A lot or a little?
The parents' guide to what's in this movie.
What parents need to know
Parents need to know that Life Partners focuses on lifelong friends who are approaching 30 and starting to feel the tug of adulthood and romantic relationships pulling them apart. Expect some frank discussions about sex and even more direct talks about what it means to be in a close and loving -- but platonic -- partnership. Many of these moments are well-lubricated with wine, beer, and other adult beverages. A few scenes show people in bed who've been fooling around, but nothing beyond kissing and flirting takes place on screen. One of the main characters is gay. Language is very strong, with constant use of "f--k," "s--t," and much more.
- Parents say
- Kids say
What's the story?
Sasha (Leighton Meester) and Paige (Gillian Jacobs) have been best friends forever. They're LIFE PARTNERS, really, but now that they're in their late 20s, the women are increasingly pulled in opposite directions. Sasha insists on dating women who are inappropriate and immature and phones it in at her job, even as she's supposed to be working on her music career. Paige, on the other hand, is a successful lawyer and has embarked on a serious relationship. As Paige spends more time with her boyfriend (Adam Brody) and less time with her best friend, Sasha starts to feel left behind.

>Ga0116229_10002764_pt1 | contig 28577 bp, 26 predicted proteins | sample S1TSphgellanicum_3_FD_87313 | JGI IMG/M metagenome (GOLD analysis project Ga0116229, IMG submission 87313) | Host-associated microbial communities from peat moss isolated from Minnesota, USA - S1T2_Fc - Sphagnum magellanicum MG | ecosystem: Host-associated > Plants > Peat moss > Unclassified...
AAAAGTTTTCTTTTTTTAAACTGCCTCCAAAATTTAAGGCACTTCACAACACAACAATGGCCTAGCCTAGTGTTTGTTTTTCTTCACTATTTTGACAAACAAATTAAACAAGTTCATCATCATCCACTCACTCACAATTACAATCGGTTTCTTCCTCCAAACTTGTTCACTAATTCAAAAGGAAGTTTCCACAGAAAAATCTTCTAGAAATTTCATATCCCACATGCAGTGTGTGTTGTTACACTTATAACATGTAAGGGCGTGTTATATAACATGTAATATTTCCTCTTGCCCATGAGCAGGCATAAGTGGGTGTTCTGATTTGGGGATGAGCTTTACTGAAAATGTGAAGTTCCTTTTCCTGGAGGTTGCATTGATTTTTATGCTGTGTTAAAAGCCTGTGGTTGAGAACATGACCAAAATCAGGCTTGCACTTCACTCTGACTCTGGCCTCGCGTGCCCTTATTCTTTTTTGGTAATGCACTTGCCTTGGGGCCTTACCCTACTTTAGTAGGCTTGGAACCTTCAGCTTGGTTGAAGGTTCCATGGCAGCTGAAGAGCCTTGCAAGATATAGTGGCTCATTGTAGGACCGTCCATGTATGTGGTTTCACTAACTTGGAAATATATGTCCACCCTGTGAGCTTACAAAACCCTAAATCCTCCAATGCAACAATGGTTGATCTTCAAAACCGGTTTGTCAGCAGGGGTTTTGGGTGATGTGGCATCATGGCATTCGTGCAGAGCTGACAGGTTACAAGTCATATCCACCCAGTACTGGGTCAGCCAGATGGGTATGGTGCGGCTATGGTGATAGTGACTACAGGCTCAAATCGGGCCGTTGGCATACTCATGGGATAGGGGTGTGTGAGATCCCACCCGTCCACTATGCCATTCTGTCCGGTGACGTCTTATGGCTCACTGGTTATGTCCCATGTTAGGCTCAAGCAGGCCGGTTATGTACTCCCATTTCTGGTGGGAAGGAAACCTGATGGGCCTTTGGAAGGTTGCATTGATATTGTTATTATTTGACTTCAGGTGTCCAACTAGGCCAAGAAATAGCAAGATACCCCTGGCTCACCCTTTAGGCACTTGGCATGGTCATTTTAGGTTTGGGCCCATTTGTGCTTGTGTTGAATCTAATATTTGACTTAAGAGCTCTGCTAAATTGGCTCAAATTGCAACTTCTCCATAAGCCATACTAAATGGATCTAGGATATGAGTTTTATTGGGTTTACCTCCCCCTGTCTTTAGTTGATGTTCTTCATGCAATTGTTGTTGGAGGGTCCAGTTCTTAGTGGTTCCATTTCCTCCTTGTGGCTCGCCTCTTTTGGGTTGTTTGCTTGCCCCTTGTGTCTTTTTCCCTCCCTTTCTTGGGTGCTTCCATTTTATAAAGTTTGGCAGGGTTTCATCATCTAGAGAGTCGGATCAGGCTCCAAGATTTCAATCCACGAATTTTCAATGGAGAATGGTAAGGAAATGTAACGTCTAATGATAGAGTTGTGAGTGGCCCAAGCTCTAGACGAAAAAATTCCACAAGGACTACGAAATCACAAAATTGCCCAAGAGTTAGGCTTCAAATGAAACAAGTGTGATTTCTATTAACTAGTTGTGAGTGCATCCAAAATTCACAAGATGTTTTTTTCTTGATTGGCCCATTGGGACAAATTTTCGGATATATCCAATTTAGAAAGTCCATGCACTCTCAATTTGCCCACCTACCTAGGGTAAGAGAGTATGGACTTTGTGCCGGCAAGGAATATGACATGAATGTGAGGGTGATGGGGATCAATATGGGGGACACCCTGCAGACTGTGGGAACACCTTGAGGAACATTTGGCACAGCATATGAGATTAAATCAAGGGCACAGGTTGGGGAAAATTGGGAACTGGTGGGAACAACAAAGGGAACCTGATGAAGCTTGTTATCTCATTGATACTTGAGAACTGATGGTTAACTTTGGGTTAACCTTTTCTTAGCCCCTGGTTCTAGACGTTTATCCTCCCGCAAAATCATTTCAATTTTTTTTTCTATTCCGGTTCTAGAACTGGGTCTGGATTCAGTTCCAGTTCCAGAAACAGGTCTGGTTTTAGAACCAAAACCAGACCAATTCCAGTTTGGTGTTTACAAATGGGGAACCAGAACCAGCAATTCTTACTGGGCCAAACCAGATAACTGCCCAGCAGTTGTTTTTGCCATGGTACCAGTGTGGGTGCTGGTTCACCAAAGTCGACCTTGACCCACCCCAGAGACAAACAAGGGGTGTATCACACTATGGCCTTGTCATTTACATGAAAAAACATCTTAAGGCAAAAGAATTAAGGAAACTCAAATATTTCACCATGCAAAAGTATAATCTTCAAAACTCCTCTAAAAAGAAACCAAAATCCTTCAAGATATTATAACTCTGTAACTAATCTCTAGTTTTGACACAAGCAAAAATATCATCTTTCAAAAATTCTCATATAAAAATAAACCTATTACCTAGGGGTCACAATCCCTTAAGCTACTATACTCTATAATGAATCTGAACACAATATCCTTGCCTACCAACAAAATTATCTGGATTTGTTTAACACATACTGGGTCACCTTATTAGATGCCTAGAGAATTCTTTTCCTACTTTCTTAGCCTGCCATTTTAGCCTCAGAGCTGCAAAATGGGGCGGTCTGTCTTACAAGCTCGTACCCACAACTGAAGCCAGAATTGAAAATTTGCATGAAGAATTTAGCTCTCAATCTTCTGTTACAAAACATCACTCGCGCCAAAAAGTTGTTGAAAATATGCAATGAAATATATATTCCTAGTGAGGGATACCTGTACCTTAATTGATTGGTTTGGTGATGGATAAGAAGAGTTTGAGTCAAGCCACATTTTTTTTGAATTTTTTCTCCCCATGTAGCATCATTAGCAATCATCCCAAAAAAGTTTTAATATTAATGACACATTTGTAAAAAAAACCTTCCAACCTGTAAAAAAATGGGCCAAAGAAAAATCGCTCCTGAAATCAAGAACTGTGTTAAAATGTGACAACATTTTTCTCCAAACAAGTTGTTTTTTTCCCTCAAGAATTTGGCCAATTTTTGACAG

Is it any good?
Two things are right about Life Partners: It's an interesting look at a life-long friendship and how it morphs over time, especially when one friend sets off on a different path. It's also heartening to see a movie focused on a diverse and complex group of female friends who are allowed to speak authentically with each other. But here's the problem: They're not all that interesting. Their crises, especially Sasha's, seem manufactured, and the chemistry between Meester and Jacobs, while pleasant, doesn't feel like a friendship that has lasted through the ages. Their in-joke about driving seems forced, and their distress at the growing chasm between them doesn't feel all that authentic.
It's really a shame. Opportunities like this don't come all that often, and it's crucial for the audience to be invested in their friendship, because when it's put to the test, we have to care. In Life Partners, we're being told to care, but the plot doesn't translate into a palpable authenticity.
Talk to your kids about ...
Families can talk about Life Partners' central friendship. Do Sasha and Paige help each move forward or hold each other back? Or is it sometimes a little of each? Does it seem like a real friendship? Can you relate?
What role does drinking play in the story? Do characters rely on alcohol? Are there realistic consequences?
Is Sasha's sexual orientation important to the story? Does it really matter?
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